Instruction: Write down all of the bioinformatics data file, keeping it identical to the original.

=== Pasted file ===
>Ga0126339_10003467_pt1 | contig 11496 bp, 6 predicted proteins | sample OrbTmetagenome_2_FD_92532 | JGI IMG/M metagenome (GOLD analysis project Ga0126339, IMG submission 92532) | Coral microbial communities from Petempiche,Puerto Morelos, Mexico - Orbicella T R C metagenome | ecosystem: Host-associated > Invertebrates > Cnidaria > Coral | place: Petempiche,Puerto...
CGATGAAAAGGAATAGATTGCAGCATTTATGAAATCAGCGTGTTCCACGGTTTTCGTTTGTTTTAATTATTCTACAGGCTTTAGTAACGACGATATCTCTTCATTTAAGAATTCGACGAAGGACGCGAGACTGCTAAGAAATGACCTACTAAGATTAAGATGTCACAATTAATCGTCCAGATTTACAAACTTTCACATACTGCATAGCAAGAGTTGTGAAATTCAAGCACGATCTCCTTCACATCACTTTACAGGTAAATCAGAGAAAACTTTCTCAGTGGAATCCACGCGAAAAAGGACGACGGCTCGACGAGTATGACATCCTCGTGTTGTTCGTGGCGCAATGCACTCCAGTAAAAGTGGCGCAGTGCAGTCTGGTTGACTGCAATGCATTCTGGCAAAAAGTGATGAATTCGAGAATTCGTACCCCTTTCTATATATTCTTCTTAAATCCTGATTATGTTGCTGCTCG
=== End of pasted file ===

>Ga0126339_10003467_pt1 | contig 11496 bp, 6 predicted proteins | sample OrbTmetagenome_2_FD_92532 | JGI IMG/M metagenome (GOLD analysis project Ga0126339, IMG submission 92532) | Coral microbial communities from Petempiche,Puerto Morelos, Mexico - Orbicella T R C metagenome | ecosystem: Host-associated > Invertebrates > Cnidaria > Coral | place: Petempiche,Puerto...
CGATGAAAAGGAATAGATTGCAGCATTTATGAAATCAGCGTGTTCCACGGTTTTCGTTTGTTTTAATTATTCTACAGGCTTTAGTAACGACGATATCTCTTCATTTAAGAATTCGACGAAGGACGCGAGACTGCTAAGAAATGACCTACTAAGATTAAGATGTCACAATTAATCGTCCAGATTTACAAACTTTCACATACTGCATAGCAAGAGTTGTGAAATTCAAGCACGATCTCCTTCACATCACTTTACAGGTAAATCAGAGAAAACTTTCTCAGTGGAATCCACGCGAAAAAGGACGACGGCTCGACGAGTATGACATCCTCGTGTTGTTCGTGGCGCAATGCACTCCAGTAAAAGTGGCGCAGTGCAGTCTGGTTGACTGCAATGCATTCTGGCAAAAAGTGATGAATTCGAGAATTCGTACCCCTTTCTATATATTCTTCTTAAATCCTGATTATGTTGCTGCTCG